It gets better. In her next "WTF Wednesday" published a week later, she tells of how the students discovered her blog and started leaving comments. While some of the comments are supposed to deliver a certain angry condemnation of the dollar bill being confiscated, they come across as being funny in their stupidity and ineffective communication. I like how the owner of the dollar bill posts his comment anonymously then turns around and writes a message which clearly indicates who he is. Smile for the CCTV.

So cold, so deep.
It just occurred to me; I had completely forgotten about this. Some of the Canadian bills have a picture of Queen Elizabeth on them. The older bills, dating back to around 1970 had a different picture and there was a way of folding them over so you could cover up part of the Queen's face leaving her cheeks exposed in a manner that looked like bare buttocks. Maybe this is slightly more creative than BONER but I suppose I would publish it in the same book of "(Dumbass) High School Pranks I Thought Made Me Look Like A Genius".

Nevertheless, this posting is to talk about it being never too late to be juvenile. A couple of years ago, at the ripe old age of 57, I go into the men's room to find a colleague, Roger, standing at one of the urinals. I silently take my place just next to him and we both stand there staring at the wall doing our business, all without talking. After 20 seconds of silence, Roger quietly says, "Boy, is the water ever cold."

Out of context, out of the blue like that, I'm not sure I understand what he is talking about. My mind races over the company we work for, the business we do together, our projects, etc. but comes up empty. Then there is this glimmer of recognition; this vague memory which had remained untouched, dormant for how long? Thirty years? Thirty-five years? Something from high school when we guys would make not brilliant but illuminating references to our genitalia. Yes, the remarks were not necessarily brilliant but they were illuminating about our post-pubescent fixation on being a man, scoring with girls and the size of our equipment. Could it be? Could Roger be making a reference to something from high school? I wasn't sure.

As I mull all of this over, another good ten seconds passes in complete silence until Roger once again speaks as softly as he did the first time. "And it's deep too."

I realise that yes, he is making a reference to life in high school. I cracked up. I started laughing so hard I'm surprised I didn't pee down my pant leg. The juxtaposition of two fifty-seven year old grown and supposedly mature men standing at the urinals and saying some high school joke about the size of one's equipment was the height of absurdity. I honestly had not heard anybody, any man say such a thing since high school when I must have been 16 or 17 years old. It was now over forty years later.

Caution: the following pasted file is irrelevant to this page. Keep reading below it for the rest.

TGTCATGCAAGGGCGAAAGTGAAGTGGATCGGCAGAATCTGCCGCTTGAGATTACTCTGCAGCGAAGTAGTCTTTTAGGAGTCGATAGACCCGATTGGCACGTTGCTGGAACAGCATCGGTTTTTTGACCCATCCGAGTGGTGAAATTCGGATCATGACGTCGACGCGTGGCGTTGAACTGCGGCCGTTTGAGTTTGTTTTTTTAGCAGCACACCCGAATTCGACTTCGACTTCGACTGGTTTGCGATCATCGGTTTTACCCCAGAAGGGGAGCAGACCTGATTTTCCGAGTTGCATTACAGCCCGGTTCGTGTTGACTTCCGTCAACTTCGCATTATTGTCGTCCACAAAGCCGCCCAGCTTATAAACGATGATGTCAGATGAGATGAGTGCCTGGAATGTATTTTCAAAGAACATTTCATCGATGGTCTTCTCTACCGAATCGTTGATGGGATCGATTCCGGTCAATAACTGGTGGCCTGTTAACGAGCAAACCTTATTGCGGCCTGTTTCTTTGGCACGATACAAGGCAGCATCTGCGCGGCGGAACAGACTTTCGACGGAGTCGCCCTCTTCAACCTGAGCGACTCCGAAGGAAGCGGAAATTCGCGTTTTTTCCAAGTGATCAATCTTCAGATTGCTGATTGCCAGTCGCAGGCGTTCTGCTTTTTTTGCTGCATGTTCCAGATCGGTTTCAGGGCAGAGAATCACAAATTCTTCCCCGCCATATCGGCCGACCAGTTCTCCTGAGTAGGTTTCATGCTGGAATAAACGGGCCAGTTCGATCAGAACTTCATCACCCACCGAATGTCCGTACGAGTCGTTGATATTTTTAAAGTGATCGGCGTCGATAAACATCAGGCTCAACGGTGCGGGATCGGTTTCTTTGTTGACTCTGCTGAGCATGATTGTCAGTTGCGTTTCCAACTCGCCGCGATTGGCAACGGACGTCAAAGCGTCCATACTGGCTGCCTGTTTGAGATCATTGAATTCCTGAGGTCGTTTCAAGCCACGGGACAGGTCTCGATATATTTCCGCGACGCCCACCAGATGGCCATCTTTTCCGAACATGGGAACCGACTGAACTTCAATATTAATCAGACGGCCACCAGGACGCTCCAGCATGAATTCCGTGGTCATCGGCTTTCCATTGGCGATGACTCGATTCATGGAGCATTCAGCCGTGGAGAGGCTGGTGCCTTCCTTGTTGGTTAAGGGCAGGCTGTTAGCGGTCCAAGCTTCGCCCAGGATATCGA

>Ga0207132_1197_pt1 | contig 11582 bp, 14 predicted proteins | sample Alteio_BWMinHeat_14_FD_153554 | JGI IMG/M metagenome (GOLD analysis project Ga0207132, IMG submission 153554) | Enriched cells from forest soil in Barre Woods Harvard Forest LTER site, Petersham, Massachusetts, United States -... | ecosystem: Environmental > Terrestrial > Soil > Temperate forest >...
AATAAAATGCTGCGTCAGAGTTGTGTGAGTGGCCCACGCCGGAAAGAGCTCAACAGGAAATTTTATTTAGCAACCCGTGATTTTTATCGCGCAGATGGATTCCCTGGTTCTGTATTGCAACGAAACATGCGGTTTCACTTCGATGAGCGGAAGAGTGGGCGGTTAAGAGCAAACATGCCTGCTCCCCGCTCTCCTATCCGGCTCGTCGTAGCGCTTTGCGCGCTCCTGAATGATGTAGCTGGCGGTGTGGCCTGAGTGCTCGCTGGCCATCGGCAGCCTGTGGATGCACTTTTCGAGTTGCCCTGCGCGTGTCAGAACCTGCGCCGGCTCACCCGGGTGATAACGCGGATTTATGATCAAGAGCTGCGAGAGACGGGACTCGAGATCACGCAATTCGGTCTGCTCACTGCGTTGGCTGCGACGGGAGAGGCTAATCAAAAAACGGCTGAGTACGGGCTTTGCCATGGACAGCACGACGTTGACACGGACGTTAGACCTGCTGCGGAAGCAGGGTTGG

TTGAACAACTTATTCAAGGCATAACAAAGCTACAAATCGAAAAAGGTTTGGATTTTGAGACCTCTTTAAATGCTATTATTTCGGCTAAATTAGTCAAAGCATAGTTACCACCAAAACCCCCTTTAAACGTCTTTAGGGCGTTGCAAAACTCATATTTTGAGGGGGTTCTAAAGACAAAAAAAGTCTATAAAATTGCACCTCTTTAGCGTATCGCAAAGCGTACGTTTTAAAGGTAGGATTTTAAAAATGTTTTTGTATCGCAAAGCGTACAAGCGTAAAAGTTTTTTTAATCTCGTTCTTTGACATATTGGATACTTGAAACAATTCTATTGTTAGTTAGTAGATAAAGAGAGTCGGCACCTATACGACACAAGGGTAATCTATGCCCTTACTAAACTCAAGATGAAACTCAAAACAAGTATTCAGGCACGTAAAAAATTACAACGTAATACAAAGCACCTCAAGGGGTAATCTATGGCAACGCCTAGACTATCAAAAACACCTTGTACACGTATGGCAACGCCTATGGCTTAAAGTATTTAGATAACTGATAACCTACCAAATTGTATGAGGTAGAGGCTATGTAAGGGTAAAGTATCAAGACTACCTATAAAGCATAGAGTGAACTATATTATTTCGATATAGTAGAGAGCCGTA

Roger can be a very funny guy. And yes, once in a while we will break from our moulds, a pair of now fifty-seven year old supposedly mature men, to make some juvenile joke about... well, I don't think we've said "boner" but I'm sure I wouldn't put it pass us.

Final Word
Are you ever too old? I guess a little humour is always called for. And sometimes a WTF doesn't hurt either.

A few years ago, a friend and I were sitting out on a terrace having a cup of coffee as we watched various people walk by. Please picture two 53 year old men. At one moment, a rather attractive young lady of 25 walked by. I leaned over to my friend and said quietly, "Hey Dennis. Look at that woman over there. She's wants it. [a pregnant pause] Just not from us."

Yep, you're never too old to be juvenile or maybe that just means you're never too old to be silly.


Benchmark 60
Serving the Blogosphere since 1/3/2010
I retired this past year. I hadn't really thought about what to do next; I just knew it was time to do something different. I will turn 60 this coming year. Both events seem like benchmarks in my life. Shouldn't I have some insight or well-won sense of purpose by now?


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Wednesday, 23 February 2011

Single people: alone but not necessarily lonely

Singles only want to get coupled. Singles are miserable and lonely; their lives are tragic. If you're married, you will be healthier and live longer. Single women are not getting any and are promiscuous. Single men are horny, slovenly and irresponsible. They are also scary criminals. If a man is single, fastidious, well-dressed and sexy, he's gay and here gay is a bad thing.

Good lord, shoot me now! As I sit here reading this in my 7th floor office, I now understand why skyscrapers don't have windows that open. You can't jump.

Bella DePaulo (Ph.D., Harvard, 1979) is the Visiting Professor of Psychology (since 2000) at the University of California, Santa Barbara and describes herself on the About of her web site as a social scientist, author, blogger, speaker and consultant. She has several books to her résumé but her hit seems to be "Singled Out: How Singles Are Stereotyped, Stigmatized, and Ignored, and Still Live Happily Ever After". While her web site shows several areas of interest and research, her forte seems to be related to the study of singleness, the state of being single. She writes a blog / column on the web site Psychology Today entitled "Living Single: The truth about singles in our society".